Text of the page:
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SCoC Draft Profiles: What’s the big deal with Michael Rasmussen?

He’s big, he’s tough, and he’s a center...but is he really all that good?

Jay Wallace ISN

Player Analysis:

You’d think a player like Rasmussen would be the talk of the town.

A 6’5, 205 pound center, a power forward who’s good on the power play, almost 50 points in the somewhat stingier WHL...what could possibly keep people pulling back on such a talent?

Well, settle down slugger. I didn’t tell you the whole story.

Before we go anywhere, I’d suggest you read this article from CanucksArmy and this profile from our friends over at Raw Charge for more info.

Michael Rasmussen is an enormous, right handed shot who went the heck off for the Tri-City Americans with a killer instinct to finish off plays, aggressive work ethic, fairly developed defensive skill, willingness to work around the net, surprisingly smooth skating for a guy his size, and of course being a nearly impossible person to move from the net due to his mass and a willingness to get into the dirty areas.

So what’s the big deal then? Well, take a look at the eye test first:

And I want you to watch this whole thing through and look for something:

Scores made off of another player’s shot. Rebounds, and tip-ins. Good skill to have, right? Many teams take these kinds of huge lads who can rebound and tip in shots, and if they have power play skill, all the better, right?

Here’s the problem: You can’t spend every game on an extended power play and cannot depend on them to realistically evaluate a talent in Junior. You have to look at the regular 5on5 play, and that’s where Rasmussen really falls flat.

Of his 32 goals this year, 15 were made on the power play. Of the 23 assists, 11 were on the power play, and half of that 11 were primary assists where he was the man who made the initial pass. Take away all of these power play points and he suddenly starts to look a lot less impressive with 17 goals, and 12 assists. That’s 29 5on5 points in 50 games.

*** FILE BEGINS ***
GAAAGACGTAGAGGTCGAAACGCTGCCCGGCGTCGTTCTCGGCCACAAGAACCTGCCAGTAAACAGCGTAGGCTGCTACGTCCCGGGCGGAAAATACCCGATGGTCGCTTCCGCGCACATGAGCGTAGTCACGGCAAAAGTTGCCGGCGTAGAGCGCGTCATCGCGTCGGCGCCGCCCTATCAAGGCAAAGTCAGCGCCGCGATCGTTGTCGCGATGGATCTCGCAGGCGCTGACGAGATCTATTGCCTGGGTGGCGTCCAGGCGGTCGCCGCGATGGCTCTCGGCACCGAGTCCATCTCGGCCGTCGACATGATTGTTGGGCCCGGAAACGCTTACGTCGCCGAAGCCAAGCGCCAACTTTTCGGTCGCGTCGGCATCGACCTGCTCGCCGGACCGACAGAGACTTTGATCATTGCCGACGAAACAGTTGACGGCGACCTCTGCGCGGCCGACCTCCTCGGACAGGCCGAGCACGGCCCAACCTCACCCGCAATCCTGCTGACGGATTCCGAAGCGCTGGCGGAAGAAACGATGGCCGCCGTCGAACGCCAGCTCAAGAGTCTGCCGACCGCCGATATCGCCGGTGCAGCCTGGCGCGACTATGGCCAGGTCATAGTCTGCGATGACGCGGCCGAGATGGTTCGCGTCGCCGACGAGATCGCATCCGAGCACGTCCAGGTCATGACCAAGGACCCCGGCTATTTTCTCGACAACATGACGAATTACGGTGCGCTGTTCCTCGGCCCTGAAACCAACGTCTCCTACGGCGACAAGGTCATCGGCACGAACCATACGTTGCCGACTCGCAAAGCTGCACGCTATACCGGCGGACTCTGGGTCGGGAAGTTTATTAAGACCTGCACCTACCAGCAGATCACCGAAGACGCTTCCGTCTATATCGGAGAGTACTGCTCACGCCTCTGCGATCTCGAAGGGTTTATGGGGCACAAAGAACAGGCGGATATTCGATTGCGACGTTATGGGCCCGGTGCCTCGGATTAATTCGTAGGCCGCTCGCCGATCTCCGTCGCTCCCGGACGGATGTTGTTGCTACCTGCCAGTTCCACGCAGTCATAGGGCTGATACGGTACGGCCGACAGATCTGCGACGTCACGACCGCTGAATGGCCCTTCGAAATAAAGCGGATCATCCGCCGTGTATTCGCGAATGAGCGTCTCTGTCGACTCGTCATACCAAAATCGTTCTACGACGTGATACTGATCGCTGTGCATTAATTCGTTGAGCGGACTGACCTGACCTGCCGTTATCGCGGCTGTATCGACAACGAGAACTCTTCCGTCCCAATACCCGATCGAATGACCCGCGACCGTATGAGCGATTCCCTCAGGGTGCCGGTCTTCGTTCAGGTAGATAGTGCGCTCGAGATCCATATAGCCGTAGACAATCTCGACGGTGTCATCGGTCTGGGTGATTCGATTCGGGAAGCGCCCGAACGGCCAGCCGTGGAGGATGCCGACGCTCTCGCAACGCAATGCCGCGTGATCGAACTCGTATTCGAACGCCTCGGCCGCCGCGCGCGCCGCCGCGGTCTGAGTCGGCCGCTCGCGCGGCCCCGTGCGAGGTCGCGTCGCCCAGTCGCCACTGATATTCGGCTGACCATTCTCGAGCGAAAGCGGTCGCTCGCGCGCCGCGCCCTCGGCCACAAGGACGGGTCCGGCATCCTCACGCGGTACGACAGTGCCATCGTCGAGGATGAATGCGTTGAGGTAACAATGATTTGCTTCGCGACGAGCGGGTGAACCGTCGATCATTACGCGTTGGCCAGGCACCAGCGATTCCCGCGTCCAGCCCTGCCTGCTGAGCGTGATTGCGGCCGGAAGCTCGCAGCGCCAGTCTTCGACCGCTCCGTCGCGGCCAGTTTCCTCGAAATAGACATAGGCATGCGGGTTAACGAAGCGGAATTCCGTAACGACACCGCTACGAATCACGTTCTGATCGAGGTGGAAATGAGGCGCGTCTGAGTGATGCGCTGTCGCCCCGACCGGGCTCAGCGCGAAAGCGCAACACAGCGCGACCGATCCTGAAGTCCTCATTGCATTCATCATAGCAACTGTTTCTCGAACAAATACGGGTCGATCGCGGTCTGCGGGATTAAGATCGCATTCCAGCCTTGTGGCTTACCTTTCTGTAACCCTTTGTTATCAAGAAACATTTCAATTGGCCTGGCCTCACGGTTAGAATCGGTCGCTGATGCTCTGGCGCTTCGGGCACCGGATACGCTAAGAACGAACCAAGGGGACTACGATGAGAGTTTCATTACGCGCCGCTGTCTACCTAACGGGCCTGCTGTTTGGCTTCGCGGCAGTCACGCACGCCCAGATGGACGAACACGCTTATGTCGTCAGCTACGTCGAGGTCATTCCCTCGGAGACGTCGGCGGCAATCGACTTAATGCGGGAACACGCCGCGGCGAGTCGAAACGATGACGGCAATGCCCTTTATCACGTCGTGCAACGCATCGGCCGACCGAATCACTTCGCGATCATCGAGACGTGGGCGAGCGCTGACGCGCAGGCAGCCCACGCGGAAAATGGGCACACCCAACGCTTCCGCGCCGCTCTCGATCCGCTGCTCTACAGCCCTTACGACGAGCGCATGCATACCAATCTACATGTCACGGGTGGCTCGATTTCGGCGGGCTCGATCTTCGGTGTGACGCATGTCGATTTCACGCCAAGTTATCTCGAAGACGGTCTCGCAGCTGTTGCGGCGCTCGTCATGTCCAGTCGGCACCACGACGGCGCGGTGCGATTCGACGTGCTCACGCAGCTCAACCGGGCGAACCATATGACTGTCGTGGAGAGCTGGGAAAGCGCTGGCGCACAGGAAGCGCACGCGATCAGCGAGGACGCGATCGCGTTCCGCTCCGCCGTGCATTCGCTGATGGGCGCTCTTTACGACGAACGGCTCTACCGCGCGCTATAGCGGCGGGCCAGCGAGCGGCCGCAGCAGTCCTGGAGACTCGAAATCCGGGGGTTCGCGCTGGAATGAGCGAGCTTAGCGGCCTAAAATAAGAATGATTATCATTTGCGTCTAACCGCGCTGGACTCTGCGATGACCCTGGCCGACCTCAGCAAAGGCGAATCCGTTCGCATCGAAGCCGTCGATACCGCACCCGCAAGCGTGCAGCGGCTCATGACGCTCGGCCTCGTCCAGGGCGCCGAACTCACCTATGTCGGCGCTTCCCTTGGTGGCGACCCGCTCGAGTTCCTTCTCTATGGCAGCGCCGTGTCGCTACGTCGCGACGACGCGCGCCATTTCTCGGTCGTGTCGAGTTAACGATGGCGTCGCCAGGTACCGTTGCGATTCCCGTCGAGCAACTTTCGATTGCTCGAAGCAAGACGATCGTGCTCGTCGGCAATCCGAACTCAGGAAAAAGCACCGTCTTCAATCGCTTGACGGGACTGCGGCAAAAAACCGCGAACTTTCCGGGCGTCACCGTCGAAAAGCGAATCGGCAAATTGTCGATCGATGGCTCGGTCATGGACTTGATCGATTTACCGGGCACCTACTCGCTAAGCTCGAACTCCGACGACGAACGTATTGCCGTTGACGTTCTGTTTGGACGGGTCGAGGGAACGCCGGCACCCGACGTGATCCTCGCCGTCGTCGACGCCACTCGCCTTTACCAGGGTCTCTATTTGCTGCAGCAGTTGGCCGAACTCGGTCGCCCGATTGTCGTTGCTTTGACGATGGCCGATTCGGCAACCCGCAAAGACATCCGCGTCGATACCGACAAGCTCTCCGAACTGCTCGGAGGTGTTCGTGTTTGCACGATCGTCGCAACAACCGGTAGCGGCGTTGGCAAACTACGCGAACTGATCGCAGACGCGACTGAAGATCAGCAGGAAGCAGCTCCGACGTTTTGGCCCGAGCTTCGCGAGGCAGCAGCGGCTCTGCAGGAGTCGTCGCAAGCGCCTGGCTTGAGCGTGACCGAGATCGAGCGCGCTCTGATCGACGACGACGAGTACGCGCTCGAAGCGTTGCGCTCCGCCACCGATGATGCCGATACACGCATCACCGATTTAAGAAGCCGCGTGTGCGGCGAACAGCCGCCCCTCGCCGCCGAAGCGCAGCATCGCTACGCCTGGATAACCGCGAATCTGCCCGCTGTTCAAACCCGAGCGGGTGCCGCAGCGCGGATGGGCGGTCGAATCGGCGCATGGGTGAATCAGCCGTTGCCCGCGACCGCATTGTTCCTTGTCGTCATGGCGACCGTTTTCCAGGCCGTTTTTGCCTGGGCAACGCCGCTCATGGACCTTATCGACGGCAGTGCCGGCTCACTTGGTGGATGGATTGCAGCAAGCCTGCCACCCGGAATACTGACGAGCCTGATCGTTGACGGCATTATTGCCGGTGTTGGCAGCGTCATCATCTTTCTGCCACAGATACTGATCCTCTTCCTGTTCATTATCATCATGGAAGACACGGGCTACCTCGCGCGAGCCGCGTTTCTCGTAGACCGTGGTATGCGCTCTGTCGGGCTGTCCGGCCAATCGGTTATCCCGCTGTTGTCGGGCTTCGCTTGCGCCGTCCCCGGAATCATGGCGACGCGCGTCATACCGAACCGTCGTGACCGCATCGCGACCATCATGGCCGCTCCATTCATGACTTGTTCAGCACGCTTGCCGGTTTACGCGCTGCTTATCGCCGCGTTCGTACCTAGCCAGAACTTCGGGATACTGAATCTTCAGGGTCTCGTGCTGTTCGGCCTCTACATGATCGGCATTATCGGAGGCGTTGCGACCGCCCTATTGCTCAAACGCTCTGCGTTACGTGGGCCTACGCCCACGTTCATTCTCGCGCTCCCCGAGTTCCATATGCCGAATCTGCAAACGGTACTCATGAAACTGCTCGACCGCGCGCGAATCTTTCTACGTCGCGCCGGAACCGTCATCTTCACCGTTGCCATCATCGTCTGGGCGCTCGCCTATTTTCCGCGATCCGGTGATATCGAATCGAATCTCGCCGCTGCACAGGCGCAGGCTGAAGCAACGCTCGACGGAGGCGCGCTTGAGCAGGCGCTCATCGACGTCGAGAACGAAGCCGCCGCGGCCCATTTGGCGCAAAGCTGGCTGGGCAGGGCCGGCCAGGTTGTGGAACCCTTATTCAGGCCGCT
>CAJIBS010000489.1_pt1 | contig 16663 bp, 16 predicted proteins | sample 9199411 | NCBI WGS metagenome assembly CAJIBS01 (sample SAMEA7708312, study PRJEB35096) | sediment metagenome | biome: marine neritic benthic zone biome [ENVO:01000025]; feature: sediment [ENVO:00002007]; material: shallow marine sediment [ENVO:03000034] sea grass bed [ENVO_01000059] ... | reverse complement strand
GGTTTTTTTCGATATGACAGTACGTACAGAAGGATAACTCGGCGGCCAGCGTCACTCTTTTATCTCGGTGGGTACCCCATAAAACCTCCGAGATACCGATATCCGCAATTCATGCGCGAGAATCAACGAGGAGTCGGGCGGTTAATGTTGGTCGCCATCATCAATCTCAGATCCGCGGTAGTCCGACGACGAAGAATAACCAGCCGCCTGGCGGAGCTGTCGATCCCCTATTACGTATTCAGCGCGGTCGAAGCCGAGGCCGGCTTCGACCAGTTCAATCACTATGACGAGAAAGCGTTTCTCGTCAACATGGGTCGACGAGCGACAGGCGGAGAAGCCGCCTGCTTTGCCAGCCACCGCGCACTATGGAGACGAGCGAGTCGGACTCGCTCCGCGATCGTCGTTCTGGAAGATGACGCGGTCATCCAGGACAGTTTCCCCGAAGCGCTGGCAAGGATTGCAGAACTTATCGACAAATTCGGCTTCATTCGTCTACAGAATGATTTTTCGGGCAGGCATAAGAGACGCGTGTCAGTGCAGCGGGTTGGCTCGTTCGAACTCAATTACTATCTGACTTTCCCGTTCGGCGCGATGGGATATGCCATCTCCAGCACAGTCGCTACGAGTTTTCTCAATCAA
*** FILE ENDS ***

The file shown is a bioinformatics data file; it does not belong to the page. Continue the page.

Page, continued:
In Junior hockey, where defense is usually not a factor.

That tends to not bode well for future talent, is what I’m getting at.

On top of that, Rasmussen outside of net-front presence tends to find himself kind of average at most other things. He’s not the best puck-handler, his “hockey-IQ” isn’t developed as much as his passing and skating are, and he’s not terribly creative offensively, preferring to be the net front presence instead of trying to open space.

His projections are all over the map due to his size, but also his consistency. Some scouts still see the fact that one can’t teach size and will worry about everything else later, but others see him dropping into the range where Boston could possibly get him due to inconsistencies in his game.

Me personally? This has all the makings of a gigantic first round mistake and I would prefer him to just keep on sailing past or even better, get chosen before Boston gets the chance to take him. There are far too many red flags on him to properly say he’s the right fit.

Player Rankings:

Ranked #15 by Hockeyprospect.com

Ranked #10 by ISS Hockey

Ranked #16 by Future Considerations

Ranked #10 by McKeen's Hockey

Ranked #5 by NHL Central Scouting (NA Skaters)

Stats:

Age: 19

Position: Center

Height: 6’5

Weight: 205 lbs.

Michael Rasmussen Statlines

Season Team League Games Played Goals Assists Points PIM
Season Team League Games Played Goals Assists Points PIM
2014-15 Okanagan Hockey Acad. White Prep CSSHL 28 27 23 50 36
2015-16 Tri-City Americans WHL 63 18 25 43 37
Canada Blacks U-17 WHC-17 5 2 1 3 16
2016-17 Tri-City Americans WHL 50 32 23 55 50